By improving your self-esteem, it’s only natural that other areas of your life will improve as well. When you’re focusing less on not being “good enough,” and more on accepting yourself, you’ll naturally experience less anxiety and have a more positive outlook on life. In turn, this can lead to untold opportunities at work and improvements in your personal relationships.
5. Improved Body Awareness
Being aware of your body and what it’s signaling to you is extremely important when it comes to maintaining your health. If you listen closely, your body will give you subtle signs that something is wrong, allowing you to give it what it needs before it becomes a major problem.
Take, for example, signs of nutrient deficiencies. Many people are so disconnected from their bodies that they don’t notice subtle signs of a nutrient deficiency, like a lack of energy or tingling in their hands and feet. By the time they do notice, the deficiency has become so severe that they have to go to the doctor to get it taken care of.
Intuitive eating is all about getting in touch with your body’s signals of hunger and satiety. However, once you start paying attention to these signals, you’ll begin to be hyper-aware of other signals your body is giving off. This will allow you to always be in tune with what you need, so you can take care of it before it becomes a full-blown problem.
7 Ways to Start Practicing Intuitive Eating Today
Below are the seven best ways to get started with practicing intuitive eating.
1. Eat When You’re Hungry, Stop When You’re Satisfied
The Okinawans, some of the longest-lived people on earth, have a saying: “Hara hachi bu.” It translates as, “Eat until you are eight parts out of ten full,” or 80 percent full. Researchers mention that this mindset surrounding food is part of the reason why Okinawans regularly live to celebrate turning 100.
Draw on the concept of hara hachi bu each time you sit down to a meal, taking time to notice when your belly begins to feel slightly full, not stuffed. Your body, and most especially your digestion, will thank you for it.
2. Avoid Thinking About Foods As Either “Good” or “Bad”
When you’ve been dieting for a while, it becomes second nature to constantly think about food in terms of “good” or “bad.” Unfortunately, this creates a lot of stress around the very idea of food, as you’re constantly analyzing and/or demonizing what you’re putting into your body.
While this is by no means an invitation to start indulging in processed foods filled with sugar and chemicals, it is an invitation to stop categorizing whole foods from the earth as either good or bad. For instance, many Paleo dieters see natural sources of carbs, such as from sweet potatoes, squash, or fruit as “bad.” Try not to fall into this idea, instead, giving your body permission to eat whole, unprocessed foods as it desires.
3. Avoid Emotional Eating
Eating when you’re stressed or upset can disconnect you from how much you’re consuming, and can also interfere with proper digestion. Try to find a separate outlet for stress, such as yoga or painting.
4. Accept That There Are No “Quick-Fix” Diets
Extreme dieting that involves low calories, meal replacement shakes, and the like have been proven to be ineffective in the long run for weight loss. Extreme dieting can even lead to you gaining all the weight back that you lost once you stop, plus more. (5)
5. Eat Enough Calories
When you’re not eating intuitively, it can be tempting to strictly limit the amount of calories you consume in order to look better and lose weight. Unfortunately, when you don’t have enough fuel for your body and brain, your metabolism will become damaged and you’ll start to feel stressed and anxious.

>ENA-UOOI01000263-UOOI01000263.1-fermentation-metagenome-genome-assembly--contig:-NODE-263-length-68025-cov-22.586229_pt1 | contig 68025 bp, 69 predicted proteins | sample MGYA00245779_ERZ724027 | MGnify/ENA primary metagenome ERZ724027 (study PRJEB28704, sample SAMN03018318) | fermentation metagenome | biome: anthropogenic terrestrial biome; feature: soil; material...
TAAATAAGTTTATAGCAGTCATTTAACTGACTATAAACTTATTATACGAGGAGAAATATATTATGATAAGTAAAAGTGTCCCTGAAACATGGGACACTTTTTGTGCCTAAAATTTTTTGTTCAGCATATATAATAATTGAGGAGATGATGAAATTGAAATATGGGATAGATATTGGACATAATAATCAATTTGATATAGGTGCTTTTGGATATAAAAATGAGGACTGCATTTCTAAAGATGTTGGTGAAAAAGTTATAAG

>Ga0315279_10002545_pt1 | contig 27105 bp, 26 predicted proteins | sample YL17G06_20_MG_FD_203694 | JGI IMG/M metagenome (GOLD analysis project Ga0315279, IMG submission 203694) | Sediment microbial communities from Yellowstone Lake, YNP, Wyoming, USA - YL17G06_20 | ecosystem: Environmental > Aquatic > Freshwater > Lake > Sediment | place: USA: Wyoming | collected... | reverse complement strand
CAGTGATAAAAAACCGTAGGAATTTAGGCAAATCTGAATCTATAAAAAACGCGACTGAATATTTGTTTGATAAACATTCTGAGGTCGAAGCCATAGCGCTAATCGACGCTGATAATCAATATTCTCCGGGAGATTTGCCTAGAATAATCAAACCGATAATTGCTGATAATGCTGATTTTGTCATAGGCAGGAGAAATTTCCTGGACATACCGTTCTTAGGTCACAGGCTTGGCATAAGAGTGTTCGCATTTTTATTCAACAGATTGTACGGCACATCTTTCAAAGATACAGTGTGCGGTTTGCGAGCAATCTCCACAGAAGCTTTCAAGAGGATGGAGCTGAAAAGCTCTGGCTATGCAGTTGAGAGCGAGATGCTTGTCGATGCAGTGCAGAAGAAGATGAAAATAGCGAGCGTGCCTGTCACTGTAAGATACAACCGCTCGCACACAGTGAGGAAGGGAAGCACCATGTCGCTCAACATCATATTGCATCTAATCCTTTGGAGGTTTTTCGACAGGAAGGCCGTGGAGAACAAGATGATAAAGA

Don’t be afraid to fuel up: just do it with whole, unprocessed foods.
6. Focus On the Act of Eating
When you sit down for a meal, really sit and focus on the act of eating. This means turning off the television, setting aside the laptop, and putting down the phone. Doing this will help you fully tune into your body and its satiety signals so that you don’t overeat. It will also help you learn to appreciate the complex flavors of foods, which can help reduce cravings.
7. Set Realistic Goals
Setting unrealistic goals, such as saying you have to lose 10 pounds in two weeks to fit into a dress for an event, can create a huge amount of stress, anxiety, and self-loathing. It also sets you up for future failures, because if you fail to meet this weight loss goal, you may feel that you’ll never meet one in the future (and therefore, never try again).
Set goals that are attainable over the long term, and perhaps even remove weight loss from them. For instance, instead of setting a goal of losing so many pounds per month, try focusing on only eating whole foods (nothing boxed or processed) for a month. Reframing can make all the difference in your stress levels and success.
The best way to achieve success with intuitive eating is to eat what your body craves in whole food forms. Again, this doesn’t mean indulging in cravings for twinkies, chips, and candy bars because you’re thinking about them. That isn’t your intuition talking, it’s your cravings.
Try it like this: you’re craving sweets, but you know you aren’t hungry. Listen to your hunger cues, and when you finally are hungry, eat something naturally sweet that sounds good, like some fruit or a sweet potato. If this isn’t enough, try a piece of very dark chocolate after your meal. You’ll find that you probably feel more than satisfied now that you’ve given your body actual nourishment in the form of complex carbs, which usually manifests as a craving for sweets.
Of course, this is only one example of intuitive eating in action. At the end of the day, it will be you and your personal intuition calling the shots. Luckily, your intuition is one of the oldest and most reliable things about you, so don’t be afraid to give in and trust it.